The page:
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Wednesday, 7 September 1983
Page: 519

Mr CHARLES(6.50) —I was very pleased to hear the honourable member for Murray (Mr Lloyd), who obviously was speaking on behalf of the great protectors of public enterprise, although I do not think the track record of conservative governments over the last 30 years tallies with his words in that regard. May I just state what the Broadcasting Stations Licence Fees Amendment Bill and the Television Stations Licence Fees Amendment Bill are all about. They provide very modest increases in the maximum licence fee rates. For broadcasting stations the increase in average gross earnings paid as fees is from 5 per cent to 5 1/2 per cent; for television stations it is from 7 1/2 per cent to 8 per cent. Those increases will apply only where the annual gross earning of a station are in excess of $9m. It must be noted that only one radio station in Australia will be affected. Although it was interesting to hear that the Federation of Australian Radio Broadcasters had objected, in fact only one radio station and the 16 biggest television stations in Australia will be affected under these guidelines . It is a fairly modest increase.

The honourable member for Murray talked about superannuation, taxation and Budget deficits. He should have a chat with the honourable member for Bennelong (Mr Howard). The Opposition wishes to bring the Budget deficit down by $1,500m to $2,000m, yet the honourable member for Murray says that these fees should stay as they are or be reduced and that no money should be brought in from the communications area. I would like to know what Budget and taxation measures the honourable member for Murray would bring into being were he on this side of the House. There has always been a degree of taxation in the communications area; it is not new. In fact not so long ago I spoke on Bills introduced by the previous Government which lifted the rates. The raising of revenue through enterprises such as Telecom Australia is not new, and I think it should occur.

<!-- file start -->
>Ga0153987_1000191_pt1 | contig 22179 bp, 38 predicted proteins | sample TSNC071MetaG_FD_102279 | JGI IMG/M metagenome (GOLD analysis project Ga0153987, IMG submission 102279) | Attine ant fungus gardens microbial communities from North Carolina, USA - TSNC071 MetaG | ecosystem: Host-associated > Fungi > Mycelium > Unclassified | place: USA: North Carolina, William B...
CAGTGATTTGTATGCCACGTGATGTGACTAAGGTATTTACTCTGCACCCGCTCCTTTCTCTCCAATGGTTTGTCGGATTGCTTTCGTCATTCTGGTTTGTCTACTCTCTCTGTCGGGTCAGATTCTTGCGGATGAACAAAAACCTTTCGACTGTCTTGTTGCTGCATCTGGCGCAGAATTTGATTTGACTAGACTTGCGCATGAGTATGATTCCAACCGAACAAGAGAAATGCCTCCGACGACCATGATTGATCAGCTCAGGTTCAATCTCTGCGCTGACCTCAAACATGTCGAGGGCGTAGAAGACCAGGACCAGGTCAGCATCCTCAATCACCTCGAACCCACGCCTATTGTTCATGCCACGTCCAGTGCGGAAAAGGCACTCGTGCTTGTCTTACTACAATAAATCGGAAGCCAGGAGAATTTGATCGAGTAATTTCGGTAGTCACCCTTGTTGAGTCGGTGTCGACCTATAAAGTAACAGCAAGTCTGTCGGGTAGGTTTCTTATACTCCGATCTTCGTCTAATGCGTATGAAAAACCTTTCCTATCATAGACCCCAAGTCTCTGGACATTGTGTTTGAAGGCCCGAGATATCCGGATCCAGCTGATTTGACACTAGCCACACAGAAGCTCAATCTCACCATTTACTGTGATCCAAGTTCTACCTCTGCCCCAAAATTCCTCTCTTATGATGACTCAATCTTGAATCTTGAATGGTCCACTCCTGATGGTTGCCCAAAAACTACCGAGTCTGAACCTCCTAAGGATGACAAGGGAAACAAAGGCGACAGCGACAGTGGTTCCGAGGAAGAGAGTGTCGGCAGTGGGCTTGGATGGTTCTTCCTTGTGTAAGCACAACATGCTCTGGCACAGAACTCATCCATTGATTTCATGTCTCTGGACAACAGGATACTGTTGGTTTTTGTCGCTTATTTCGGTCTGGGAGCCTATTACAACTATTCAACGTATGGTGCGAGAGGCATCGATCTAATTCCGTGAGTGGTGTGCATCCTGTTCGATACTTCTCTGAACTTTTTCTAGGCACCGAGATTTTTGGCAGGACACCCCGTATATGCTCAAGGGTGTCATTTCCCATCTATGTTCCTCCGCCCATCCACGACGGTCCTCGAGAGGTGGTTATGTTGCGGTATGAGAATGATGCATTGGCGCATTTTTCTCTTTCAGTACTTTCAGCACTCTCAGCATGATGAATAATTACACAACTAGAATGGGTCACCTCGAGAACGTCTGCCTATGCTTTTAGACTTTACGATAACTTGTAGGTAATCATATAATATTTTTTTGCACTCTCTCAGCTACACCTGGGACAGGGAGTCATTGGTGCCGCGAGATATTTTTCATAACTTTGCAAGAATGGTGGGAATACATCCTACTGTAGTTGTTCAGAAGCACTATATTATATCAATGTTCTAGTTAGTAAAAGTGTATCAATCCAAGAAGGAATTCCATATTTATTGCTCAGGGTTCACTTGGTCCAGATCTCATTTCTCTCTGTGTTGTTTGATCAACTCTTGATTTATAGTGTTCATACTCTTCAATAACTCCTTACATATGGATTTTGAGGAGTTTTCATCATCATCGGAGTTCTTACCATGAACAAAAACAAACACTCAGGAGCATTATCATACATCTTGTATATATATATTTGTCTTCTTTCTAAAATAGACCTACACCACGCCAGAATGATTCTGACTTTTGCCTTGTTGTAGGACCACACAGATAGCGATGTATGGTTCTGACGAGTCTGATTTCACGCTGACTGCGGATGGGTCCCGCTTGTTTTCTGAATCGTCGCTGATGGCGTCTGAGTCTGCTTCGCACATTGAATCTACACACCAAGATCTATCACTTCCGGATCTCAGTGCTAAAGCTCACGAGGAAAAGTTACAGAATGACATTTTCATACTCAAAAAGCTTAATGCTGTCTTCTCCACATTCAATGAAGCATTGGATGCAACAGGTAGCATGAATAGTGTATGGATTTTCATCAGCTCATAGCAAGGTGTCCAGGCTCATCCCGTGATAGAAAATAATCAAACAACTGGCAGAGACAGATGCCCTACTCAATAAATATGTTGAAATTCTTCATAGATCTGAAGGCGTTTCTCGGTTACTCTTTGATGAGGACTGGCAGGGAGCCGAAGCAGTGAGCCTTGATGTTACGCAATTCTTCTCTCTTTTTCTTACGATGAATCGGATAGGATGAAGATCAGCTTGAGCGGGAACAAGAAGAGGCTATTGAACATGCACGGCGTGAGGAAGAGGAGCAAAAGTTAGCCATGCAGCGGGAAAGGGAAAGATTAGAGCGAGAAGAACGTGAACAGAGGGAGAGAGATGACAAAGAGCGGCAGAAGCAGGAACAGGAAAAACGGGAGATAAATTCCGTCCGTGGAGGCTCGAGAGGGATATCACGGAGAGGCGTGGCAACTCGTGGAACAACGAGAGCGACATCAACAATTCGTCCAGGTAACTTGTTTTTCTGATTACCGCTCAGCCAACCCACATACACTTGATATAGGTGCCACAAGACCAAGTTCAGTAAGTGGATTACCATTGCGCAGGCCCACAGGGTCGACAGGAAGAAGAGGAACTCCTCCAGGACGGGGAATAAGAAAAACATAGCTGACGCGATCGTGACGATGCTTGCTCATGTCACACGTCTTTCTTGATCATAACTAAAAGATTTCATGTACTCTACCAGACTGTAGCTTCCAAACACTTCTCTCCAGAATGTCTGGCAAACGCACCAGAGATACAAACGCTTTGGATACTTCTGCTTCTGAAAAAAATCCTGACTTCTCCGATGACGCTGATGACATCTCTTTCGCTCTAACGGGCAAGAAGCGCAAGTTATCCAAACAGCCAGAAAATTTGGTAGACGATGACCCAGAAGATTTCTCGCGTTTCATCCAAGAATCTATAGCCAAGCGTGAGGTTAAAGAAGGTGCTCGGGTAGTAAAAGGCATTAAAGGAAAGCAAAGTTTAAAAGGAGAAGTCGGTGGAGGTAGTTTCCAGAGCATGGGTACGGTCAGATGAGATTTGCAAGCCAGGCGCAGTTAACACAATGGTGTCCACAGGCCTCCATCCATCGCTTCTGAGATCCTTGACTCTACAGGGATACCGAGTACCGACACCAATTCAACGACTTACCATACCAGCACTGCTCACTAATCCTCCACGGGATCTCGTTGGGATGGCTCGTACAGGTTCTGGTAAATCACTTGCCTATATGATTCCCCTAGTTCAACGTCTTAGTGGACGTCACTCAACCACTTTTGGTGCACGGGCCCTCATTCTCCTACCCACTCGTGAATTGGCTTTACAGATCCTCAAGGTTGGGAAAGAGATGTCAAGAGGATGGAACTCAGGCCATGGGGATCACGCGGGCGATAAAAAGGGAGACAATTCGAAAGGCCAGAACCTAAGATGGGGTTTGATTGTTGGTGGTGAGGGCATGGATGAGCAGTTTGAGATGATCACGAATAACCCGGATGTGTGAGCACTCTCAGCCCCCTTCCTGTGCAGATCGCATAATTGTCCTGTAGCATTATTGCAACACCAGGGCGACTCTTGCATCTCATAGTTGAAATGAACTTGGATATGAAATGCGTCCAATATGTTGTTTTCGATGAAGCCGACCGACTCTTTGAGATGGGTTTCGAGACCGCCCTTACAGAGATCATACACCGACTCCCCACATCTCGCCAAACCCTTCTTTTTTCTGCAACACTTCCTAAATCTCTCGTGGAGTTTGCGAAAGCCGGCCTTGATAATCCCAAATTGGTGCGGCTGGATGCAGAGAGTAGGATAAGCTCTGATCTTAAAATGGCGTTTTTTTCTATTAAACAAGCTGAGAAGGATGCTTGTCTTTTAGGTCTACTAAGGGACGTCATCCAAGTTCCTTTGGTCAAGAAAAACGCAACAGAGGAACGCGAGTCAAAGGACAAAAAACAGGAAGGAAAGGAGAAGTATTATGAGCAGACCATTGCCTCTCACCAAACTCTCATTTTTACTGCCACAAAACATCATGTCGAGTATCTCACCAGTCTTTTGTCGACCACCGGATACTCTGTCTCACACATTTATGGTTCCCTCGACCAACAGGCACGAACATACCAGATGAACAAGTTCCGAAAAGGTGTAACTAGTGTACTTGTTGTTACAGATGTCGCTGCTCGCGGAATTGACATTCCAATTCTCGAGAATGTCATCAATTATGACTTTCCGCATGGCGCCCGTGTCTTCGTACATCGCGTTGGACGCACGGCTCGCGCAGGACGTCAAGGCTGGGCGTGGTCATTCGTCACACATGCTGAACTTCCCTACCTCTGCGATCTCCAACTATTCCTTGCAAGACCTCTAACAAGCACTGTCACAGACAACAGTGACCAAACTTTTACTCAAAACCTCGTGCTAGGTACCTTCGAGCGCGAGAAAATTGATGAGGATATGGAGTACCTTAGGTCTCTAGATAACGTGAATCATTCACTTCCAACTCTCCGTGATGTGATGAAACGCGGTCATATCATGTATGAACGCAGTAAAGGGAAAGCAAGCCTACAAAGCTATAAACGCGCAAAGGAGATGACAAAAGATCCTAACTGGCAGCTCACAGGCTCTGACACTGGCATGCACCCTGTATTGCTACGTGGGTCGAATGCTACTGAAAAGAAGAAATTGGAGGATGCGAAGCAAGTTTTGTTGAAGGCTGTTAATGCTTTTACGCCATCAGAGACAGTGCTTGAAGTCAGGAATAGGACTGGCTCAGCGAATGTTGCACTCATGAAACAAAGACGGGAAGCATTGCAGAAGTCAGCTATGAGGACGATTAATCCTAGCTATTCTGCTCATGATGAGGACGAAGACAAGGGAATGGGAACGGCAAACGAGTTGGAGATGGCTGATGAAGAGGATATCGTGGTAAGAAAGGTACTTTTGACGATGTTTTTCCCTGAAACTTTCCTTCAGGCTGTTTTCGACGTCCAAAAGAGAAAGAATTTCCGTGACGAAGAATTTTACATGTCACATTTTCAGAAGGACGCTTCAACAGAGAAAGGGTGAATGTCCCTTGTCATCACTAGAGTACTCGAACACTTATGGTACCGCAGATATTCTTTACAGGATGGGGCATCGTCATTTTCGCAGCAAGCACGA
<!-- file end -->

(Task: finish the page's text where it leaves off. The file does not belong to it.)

The previous Government took ad hoc decisions which affected not only the communications industry but also the film industry. In 1981 the Fraser Government introduced section 10BA of the tax Act which was supposed to be a cure-all for the film industry. That was a gimmick for the 1980 election and it brought the whole film industry just about into total disarray. It has taken this Government to pull that industry out of that hole. One does not cure industry problems by making one decision or bringing in a quick gimmick during an election campaign; policies have to be thought through. Over several decades we have seen ad hoc decisions in regard to the media, communications and the broadcasting and television industry which have put broadcasting policy in this country into disarray. On the other hand, this Government has moved in a clear and co-ordinated manner in regard to Australia's communications. We have resolved to proceed with the launching of the Australian domestic satellite. It has to be remembered that that idea was first floated in 1979 by the then Minister for Communications, Mr Staley. This Government, in the few months in which it has been in office, has made a firm decision to launch the Australian domestic satellite into orbit in 1985. The Government is now proceeding to finalise its decisions on ownership and transponder use of the satellite system. This should be completed within six to eight weeks when we will be finalising all aspects of this new and very important communications capacity for Australia -another clear step forward for this Government and Australia.